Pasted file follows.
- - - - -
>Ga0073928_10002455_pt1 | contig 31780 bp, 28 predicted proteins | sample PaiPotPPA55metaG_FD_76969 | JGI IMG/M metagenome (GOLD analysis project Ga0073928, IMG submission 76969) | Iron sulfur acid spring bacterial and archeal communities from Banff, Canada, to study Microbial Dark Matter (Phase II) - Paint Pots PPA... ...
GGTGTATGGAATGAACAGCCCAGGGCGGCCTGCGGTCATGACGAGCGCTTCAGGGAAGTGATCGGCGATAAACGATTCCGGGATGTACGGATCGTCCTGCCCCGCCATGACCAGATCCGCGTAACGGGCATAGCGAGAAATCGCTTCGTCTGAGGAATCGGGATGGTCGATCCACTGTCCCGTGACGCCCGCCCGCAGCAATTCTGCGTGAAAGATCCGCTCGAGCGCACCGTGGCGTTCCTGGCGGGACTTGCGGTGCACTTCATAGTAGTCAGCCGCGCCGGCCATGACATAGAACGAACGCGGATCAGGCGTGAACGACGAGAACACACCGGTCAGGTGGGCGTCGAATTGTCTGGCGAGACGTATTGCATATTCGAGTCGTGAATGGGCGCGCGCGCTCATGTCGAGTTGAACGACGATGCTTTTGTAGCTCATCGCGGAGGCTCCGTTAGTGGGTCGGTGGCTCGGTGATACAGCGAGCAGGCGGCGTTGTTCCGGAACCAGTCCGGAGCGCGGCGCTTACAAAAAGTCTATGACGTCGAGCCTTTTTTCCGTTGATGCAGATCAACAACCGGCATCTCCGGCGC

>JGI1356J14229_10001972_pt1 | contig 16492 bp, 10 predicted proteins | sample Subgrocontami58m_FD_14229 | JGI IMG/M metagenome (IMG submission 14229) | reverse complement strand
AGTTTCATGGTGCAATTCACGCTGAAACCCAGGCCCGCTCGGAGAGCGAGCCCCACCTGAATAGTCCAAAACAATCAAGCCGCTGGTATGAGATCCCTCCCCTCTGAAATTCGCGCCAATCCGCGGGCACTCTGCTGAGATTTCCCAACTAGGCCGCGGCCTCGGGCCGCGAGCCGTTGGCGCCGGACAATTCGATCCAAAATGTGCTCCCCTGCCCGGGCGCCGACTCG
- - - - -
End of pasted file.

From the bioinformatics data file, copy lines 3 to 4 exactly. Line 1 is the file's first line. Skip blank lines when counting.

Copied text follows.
>JGI1356J14229_10001972_pt1 | contig 16492 bp, 10 predicted proteins | sample Subgrocontami58m_FD_14229 | JGI IMG/M metagenome (IMG submission 14229) | reverse complement strand
AGTTTCATGGTGCAATTCACGCTGAAACCCAGGCCCGCTCGGAGAGCGAGCCCCACCTGAATAGTCCAAAACAATCAAGCCGCTGGTATGAGATCCCTCCCCTCTGAAATTCGCGCCAATCCGCGGGCACTCTGCTGAGATTTCCCAACTAGGCCGCGGCCTCGGGCCGCGAGCCGTTGGCGCCGGACAATTCGATCCAAAATGTGCTCCCCTGCCCGGGCGCCGACTCG